Virtual, Augmented Reality among the Property Management Tech of the Future

Doug Brien
August 29, 2017

When it came to integration of new technology, real estate always seemed to be a dinosaur. From real estate sales to property management, it was typically business as usual. But what a difference a few years can make. The real estate tech industry has exploded, and now, companies are vying to integrate technology as quickly as possible in order to keep up with their competitors.

Consider virtual (VR) and augmented reality (AR). Its applications in the real estate industry expand far beyond attracting people to your building by offering rewards on Pokemon Go. We believe VR and AR will have tremendous impacts on property management, in particular.

VR vs. AR – What’s the difference?

Let’s start by understanding the difference between VR and AR, as the two terms are often used interchangeably but there are actually stark differences between the two.

VR refers to a 100% virtual, simulated experience. Some form of technology (usually VR headsets) completely replaces what your eyes can see with something else. As the user moves, screen images also move just as they would in real life. This creates the illusion that the user is actually inside of the other location or world they’re viewing. As a result, VR has become incredibly popular in the gaming world – people can feel immersed in the action as if they were on the ground in that scenario.

Conversely, AR doesn’t block out the world around you. Instead, virtual images are positioned in front of you in the real world. The user can still see their actual surroundings even as web pages, graphs, maps and models are displaced in front of them.

Whereas VR requires some form of goggles or face mask, AR can be experienced with just a smartphone. That’s at least partially why Pokemon Go became an instant hit. With just a mobile app, players could wander around their cities and towns trying to catch creatures that seemingly appeared in the real world through their phone’s cameras.

Integrating VR and AR into Property Management

The real estate industry, as a whole, has started to integrate VR and AR into operations. Property management companies, more specifically, have been a bit slower to adopt these new forms of technology. This comes as somewhat of a surprise given how useful VR and AR can be. Consider the following uses of VR and AR in property management:

  • Virtual showings. This is the most obvious use of VR. Property managers can create virtual tours for clients to view from anywhere in the world. Anyone with a VR headset or VR glasses will be able to “transport” themselves to a property to view as if they were there in real life. Not only do prospects benefit from this amenity, but it allows property management companies to cast a broader net for potential residents. Any landlord catering to business people or international residents will want a property manager to offer this VR capability.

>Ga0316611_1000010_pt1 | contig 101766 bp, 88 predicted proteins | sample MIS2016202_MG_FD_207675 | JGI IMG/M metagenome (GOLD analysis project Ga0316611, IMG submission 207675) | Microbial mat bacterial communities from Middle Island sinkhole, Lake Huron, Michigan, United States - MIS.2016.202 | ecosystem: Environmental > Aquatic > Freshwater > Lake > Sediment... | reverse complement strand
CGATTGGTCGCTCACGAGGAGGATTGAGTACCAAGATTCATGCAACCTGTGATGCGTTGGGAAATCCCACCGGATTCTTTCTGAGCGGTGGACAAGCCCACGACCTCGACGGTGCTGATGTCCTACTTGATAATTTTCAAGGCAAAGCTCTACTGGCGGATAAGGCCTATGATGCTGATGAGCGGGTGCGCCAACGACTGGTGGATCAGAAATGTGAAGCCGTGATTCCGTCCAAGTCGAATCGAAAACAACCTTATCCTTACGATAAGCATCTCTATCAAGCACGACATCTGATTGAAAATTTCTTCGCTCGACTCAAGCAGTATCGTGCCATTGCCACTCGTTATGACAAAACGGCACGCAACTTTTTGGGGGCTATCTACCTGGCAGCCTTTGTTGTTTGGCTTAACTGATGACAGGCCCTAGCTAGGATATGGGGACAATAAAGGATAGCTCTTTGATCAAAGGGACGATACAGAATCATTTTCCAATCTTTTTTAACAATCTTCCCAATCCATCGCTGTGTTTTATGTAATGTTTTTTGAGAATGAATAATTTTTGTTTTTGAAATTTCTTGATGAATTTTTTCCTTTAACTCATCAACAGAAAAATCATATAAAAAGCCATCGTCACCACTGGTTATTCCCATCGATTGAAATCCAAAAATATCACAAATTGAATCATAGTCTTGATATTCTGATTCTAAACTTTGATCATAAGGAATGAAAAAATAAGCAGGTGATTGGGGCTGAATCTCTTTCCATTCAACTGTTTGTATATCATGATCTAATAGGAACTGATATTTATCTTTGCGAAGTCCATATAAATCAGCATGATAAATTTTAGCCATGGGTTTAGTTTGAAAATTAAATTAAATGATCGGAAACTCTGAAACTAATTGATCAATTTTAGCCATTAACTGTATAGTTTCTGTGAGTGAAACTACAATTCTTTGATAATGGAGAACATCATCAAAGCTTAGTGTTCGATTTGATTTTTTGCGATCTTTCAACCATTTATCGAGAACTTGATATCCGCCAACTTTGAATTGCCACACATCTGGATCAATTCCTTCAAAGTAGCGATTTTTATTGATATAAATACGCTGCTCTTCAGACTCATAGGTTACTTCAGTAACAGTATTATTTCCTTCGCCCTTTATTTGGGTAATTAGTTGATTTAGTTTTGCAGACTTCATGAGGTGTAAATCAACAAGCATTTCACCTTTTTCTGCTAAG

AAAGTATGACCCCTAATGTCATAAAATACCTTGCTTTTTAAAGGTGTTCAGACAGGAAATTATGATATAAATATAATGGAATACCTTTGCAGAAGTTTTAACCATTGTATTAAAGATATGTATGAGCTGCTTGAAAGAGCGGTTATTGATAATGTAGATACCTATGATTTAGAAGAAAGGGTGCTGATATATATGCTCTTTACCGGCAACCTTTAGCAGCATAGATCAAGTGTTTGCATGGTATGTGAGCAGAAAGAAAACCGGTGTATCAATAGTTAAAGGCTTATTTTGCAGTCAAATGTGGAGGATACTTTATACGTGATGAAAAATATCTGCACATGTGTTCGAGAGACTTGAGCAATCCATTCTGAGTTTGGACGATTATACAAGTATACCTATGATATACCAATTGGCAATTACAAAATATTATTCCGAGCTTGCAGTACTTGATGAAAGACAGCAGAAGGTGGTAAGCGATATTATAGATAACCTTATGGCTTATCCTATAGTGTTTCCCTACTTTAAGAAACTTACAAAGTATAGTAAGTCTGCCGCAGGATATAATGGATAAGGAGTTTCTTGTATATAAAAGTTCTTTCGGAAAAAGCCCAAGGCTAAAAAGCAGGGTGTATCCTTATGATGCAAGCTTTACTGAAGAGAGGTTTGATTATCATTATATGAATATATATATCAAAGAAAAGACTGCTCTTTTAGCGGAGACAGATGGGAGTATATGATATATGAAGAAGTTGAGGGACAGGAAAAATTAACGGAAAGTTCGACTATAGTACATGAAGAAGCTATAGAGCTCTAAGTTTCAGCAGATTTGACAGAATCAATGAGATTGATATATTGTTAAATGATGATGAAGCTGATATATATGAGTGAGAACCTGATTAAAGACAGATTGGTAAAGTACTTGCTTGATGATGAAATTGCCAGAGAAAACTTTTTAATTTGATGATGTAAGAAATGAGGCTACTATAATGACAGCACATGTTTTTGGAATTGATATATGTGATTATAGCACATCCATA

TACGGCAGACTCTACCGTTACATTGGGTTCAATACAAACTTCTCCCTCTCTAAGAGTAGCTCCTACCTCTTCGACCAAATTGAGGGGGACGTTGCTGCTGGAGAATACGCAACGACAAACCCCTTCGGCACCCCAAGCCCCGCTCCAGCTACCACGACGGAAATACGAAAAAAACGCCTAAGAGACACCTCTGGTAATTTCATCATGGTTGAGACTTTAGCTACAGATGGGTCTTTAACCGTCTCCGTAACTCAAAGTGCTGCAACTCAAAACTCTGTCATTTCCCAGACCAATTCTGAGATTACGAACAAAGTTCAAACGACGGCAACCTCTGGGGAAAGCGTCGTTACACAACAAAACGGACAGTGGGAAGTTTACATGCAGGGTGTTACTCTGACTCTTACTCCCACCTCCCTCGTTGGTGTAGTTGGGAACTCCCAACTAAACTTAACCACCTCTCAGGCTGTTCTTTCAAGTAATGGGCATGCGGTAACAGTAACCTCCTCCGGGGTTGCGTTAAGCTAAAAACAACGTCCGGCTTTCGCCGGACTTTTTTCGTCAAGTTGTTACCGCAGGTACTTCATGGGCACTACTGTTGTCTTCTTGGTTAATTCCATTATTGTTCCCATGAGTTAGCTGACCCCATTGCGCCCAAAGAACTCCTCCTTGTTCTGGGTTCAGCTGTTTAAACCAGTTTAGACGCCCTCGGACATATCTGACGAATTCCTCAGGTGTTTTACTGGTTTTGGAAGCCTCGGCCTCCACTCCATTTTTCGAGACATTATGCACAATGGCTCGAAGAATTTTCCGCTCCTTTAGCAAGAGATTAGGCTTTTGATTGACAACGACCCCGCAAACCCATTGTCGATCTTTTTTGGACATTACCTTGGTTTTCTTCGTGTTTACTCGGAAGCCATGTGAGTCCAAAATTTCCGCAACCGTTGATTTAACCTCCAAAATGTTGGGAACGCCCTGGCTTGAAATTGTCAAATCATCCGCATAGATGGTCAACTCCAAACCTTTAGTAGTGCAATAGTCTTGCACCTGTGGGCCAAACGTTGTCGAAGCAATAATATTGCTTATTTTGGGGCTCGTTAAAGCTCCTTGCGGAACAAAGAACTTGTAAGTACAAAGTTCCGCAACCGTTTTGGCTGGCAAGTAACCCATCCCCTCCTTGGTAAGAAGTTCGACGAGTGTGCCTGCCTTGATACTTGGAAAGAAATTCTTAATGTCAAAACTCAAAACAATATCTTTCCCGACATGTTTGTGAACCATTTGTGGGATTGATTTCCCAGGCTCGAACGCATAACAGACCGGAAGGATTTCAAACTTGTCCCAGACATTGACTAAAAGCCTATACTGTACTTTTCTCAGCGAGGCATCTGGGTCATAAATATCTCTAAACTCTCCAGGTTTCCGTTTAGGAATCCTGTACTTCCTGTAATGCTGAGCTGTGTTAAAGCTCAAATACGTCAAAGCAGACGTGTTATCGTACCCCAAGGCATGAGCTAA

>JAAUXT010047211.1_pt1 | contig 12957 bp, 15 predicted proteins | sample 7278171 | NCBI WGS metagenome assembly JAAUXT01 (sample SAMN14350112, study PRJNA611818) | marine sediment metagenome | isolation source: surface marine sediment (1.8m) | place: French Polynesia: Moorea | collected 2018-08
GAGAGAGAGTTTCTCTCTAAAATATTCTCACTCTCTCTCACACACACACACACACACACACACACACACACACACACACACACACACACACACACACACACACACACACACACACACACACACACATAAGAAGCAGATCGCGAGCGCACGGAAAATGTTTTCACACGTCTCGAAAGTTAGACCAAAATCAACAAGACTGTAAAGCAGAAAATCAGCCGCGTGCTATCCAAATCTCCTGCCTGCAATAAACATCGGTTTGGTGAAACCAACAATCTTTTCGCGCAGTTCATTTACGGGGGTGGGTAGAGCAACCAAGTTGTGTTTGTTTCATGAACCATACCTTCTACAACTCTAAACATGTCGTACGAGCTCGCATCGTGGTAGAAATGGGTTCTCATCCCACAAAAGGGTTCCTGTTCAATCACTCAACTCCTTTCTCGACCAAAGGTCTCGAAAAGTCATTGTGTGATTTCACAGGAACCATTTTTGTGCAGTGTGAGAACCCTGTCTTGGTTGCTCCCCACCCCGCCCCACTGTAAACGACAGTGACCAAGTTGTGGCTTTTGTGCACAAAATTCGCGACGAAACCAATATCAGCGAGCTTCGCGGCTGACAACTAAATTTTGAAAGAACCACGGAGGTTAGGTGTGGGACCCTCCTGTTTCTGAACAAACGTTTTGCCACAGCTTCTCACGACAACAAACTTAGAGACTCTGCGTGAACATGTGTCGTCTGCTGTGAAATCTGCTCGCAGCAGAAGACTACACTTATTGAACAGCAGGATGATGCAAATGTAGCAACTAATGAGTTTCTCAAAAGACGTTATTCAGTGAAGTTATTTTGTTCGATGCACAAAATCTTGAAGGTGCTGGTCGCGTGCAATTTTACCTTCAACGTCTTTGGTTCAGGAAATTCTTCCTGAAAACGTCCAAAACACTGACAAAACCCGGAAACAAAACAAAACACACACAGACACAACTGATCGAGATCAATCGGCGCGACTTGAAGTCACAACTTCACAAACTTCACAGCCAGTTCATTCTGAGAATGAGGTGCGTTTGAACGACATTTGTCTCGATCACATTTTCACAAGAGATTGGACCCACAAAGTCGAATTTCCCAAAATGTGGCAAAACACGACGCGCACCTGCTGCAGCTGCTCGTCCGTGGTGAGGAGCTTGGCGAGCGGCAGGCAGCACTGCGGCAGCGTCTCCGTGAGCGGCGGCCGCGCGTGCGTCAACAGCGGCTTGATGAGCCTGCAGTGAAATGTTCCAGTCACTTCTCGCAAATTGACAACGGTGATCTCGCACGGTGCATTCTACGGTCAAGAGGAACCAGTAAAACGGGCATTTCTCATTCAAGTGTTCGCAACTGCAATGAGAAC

• Property simulations. A growing number of AR applications allow users to make property simulations, such as opening doors or rearranging furniture, using simple hand or finger motions. This helps potential residents visualize themselves in the unit a property manager is trying to lease.
  • Streamlined permitting. Whether you’re building from scratch or considering a prominent renovation, VR and AR can both help gain buy-in from the local community. Users will be able to see how big a building will feel before a shovel even goes in the ground. They’ll be able to asses height, shadows, design and other elements that neighbors and community members tend to worry about – worries that can delay a project indefinitely.
  • Construction design. Before embarking on a major renovation project, property managers will be able to show real estate investors how the changes will make a property feel. AR allows client to get a sense of scale. For instance, how will opening that wall feel once inside? Will the courtyard feel cramped if you add a pool? AR helps landlords and property managers make important pre-construction decisions.
  • Project management. Once a renovation or construction project is underway, investors can keep tabs on actual progress by checking in with contractors, property managers and related parties via interactive, virtual tours and simulations at the property. This improves communication, design and delivery of projects.

And this is just the beginning of what’s to come. The possibilities are endless.

Because VR is still new to property management, there are few statistics on how it will impact a property manager’s bottom line. However, the Huffington Post notes that YouVisit, a VR company that provides virtual tours of college companies, caused a “30% increase in physical visit requests” for participating schools, resulting in a 12.3% conversion rate. VR allows users to fine-tune their search without wasting time touring properties that don’t live up to expectations.

Ultimately, the goal is to leverage VR/AR and other new technology to streamline operations, improve cash flow, and enhance the user experience. VR and AR are just the beginning of what’s to come. Property management companies that get on board now will be well positioned to reap the benefits down the road.

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